Monday, October 24, 2005

Can accidents be avoided?

Okay. I'm alternately irked and relieved from Sunday's foray into Ventura. (And I think I'm actually surfing at the Fairgrounds, not C-Street, but I'd have to remember to ask someone to be sure.)

First, let me say that people are SO nice up there. Maybe I'm crazy, but I think that when a break is populated by longboarders of all ages, people mellow out. Or maybe I just have no perspective from surfing in the much more aggro L.A. County. It was much more crowded this week than last week -- probably because it was head-high to overhead on the sets, but even then, people were nice, waiting patiently for their waves and chatting. I met a nice woman my age who moved here from Hawaii and surfed really well with clean style. I also chatted with an old man who looked like a goat and who got two of the best outside waves of the day -- they must have been 9-feet at least.

Second, my waves were nothing to write home about. Again, I brought out the wrong board. Last week, I had Doc and the waves had no power, so I found myself paddling like mad and popping up only to dig a rail in when I cut too hard. I finally learned, but still, I let a lot of pretty decent waves go last week because of my mistake. So this week, I brought Coop, thinking it's weight would propel me down mushy point break waves. Well, yeah, propelling happened, but mushy didn't. I would have preferred Doc's lightweight speed to make it around some hairy sections. As it was, I took off on some big-ass waves that went nowhere, but the thrill of the take-off was worth it. My one good wave actually made me feel like a surfer as I made a bottom turn around a section, came to the top to feel it hollowing, stepped back to come back down and made the hollow section without wiping out, but as I came around the second bottom turn, I was too slow and saw the whole wave collapsing in front of me.

But to my point: I am irked because I pulled out of a couple of waves where I was free and clear down the line but there was someone paddling out right in front of me. There's a chance I could have taken off and cut the correct line so I wouldn't hit him, but I decided I didn't want to take the chance should I have screwed up. I had the heavy board and I didn't really feel like killing someone that morning.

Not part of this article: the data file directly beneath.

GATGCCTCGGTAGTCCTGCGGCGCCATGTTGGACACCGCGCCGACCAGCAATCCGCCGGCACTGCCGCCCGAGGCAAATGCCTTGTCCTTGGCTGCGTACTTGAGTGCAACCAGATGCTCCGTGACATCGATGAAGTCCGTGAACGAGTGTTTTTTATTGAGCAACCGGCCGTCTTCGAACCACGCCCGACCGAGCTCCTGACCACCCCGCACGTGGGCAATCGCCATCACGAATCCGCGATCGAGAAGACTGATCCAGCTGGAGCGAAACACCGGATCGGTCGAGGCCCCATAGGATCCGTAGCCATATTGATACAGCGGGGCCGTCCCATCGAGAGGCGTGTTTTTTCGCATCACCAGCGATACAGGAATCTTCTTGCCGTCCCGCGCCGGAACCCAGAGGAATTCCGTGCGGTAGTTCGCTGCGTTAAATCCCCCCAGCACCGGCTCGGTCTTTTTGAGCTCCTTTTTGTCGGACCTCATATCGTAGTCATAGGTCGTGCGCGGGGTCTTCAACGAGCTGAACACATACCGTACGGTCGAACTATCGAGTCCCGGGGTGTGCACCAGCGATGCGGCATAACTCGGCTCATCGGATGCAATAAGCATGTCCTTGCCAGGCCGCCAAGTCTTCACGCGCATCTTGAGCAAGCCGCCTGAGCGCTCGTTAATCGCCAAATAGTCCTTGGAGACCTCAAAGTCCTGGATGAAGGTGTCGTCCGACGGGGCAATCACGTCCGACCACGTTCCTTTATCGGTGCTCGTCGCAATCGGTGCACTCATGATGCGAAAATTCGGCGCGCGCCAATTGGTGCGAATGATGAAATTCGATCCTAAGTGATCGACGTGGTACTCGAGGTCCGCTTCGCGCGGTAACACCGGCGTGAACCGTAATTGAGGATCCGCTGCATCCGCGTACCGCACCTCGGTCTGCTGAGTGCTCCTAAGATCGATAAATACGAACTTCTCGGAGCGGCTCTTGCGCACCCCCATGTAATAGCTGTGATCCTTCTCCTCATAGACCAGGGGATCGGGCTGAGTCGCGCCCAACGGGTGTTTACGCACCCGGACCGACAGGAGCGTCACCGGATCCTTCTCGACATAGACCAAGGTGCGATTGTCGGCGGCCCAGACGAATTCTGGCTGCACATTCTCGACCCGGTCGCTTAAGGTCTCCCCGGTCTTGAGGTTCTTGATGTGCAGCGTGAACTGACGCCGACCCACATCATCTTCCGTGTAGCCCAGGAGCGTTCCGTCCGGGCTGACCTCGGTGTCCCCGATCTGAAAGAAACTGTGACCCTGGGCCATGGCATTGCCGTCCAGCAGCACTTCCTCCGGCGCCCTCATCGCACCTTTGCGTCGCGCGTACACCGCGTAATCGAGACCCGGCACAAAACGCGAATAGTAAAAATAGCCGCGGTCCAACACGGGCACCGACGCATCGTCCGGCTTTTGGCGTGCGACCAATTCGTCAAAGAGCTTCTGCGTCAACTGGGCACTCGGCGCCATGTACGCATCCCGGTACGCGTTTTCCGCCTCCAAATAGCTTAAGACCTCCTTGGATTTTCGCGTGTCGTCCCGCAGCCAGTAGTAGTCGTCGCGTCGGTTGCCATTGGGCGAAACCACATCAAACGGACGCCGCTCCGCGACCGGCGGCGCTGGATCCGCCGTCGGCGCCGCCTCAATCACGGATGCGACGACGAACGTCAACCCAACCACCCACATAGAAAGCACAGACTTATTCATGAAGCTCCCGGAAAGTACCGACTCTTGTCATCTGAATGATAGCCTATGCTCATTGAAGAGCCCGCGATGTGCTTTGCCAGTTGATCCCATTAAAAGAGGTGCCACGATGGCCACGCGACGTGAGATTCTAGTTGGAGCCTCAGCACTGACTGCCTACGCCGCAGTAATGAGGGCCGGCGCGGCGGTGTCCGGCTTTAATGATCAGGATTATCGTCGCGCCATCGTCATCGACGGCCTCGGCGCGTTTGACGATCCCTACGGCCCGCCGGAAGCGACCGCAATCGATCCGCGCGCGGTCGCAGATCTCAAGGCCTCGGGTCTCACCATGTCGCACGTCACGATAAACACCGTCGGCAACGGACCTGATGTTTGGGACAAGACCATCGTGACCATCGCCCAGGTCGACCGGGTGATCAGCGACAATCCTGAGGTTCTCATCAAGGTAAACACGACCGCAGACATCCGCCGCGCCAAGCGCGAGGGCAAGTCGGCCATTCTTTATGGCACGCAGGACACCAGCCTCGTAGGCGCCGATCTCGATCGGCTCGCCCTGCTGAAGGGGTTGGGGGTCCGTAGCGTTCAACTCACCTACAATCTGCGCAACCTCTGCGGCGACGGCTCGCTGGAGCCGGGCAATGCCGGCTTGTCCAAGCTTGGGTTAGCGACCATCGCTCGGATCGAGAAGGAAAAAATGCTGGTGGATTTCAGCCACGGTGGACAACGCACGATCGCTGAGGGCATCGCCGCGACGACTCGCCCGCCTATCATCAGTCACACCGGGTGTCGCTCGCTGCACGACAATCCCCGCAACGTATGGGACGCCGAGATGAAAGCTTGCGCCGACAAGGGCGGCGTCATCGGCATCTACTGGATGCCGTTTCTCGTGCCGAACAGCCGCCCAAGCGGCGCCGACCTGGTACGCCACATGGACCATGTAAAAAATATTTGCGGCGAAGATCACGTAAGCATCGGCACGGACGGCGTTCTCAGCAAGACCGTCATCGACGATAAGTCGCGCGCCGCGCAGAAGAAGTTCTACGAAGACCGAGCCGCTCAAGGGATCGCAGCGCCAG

Okay, I'm not irked because I was a thoughtful and caring person. I am irked because someone else, faced with the same situation with me paddling out DID NOT think to do the same thing.

So, I was paddling back out, looking for my coffee wave (the one to take me home to coffee) and I saw a two guys scrambling for a wave. I would have made it over the wave safely if it were just the first guy taking off deeper in the wave, so I'm hoping the second guy sees that he should pull back because 1) I'm right in his line and 2) there's someone else behind him. But second guy does NOT do this and first guy has to kick-out. There is no way, no time for me to correct the course of my paddle-out and eat it in the breaking part of the wave. All I can do is paddle as fast as I can and hope that second guy takes the straight drop instead of taking off at an angle right toward me. HE DOES NOT. He angles toward me on the take-off. I have no idea what the hell he's thinking. I paddle to the very last nano-second until I have to bail or get finned in the the head.

The wave washes over me and I'm hoping that my big honkin' board hasn't knocked out the shortboarder. I pop up to see the guy. I'm relieved he isn't dead. I apologize because I'm nice, not because I think I'm wrong -- but that doesn't really come across, does it? I ask if he's okay and he asks if I'm okay. We're all okay and nobody yells at each other. His friend asks if I'm okay and says the most important thing is that everybody's okay. Okay. We're all okay. And I am again amazed that everybody is so nice. Relief.